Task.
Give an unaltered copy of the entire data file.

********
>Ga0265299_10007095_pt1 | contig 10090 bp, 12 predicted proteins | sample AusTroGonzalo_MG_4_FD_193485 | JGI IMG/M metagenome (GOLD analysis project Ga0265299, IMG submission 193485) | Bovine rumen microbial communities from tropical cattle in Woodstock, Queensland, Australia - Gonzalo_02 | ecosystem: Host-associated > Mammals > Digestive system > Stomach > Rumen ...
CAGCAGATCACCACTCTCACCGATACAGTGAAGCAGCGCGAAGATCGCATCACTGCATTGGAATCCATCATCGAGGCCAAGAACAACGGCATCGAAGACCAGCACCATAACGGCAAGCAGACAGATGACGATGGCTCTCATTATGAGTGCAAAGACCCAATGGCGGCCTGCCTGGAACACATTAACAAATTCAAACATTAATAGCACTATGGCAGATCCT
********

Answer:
>Ga0265299_10007095_pt1 | contig 10090 bp, 12 predicted proteins | sample AusTroGonzalo_MG_4_FD_193485 | JGI IMG/M metagenome (GOLD analysis project Ga0265299, IMG submission 193485) | Bovine rumen microbial communities from tropical cattle in Woodstock, Queensland, Australia - Gonzalo_02 | ecosystem: Host-associated > Mammals > Digestive system > Stomach > Rumen ...
CAGCAGATCACCACTCTCACCGATACAGTGAAGCAGCGCGAAGATCGCATCACTGCATTGGAATCCATCATCGAGGCCAAGAACAACGGCATCGAAGACCAGCACCATAACGGCAAGCAGACAGATGACGATGGCTCTCATTATGAGTGCAAAGACCCAATGGCGGCCTGCCTGGAACACATTAACAAATTCAAACATTAATAGCACTATGGCAGATCCT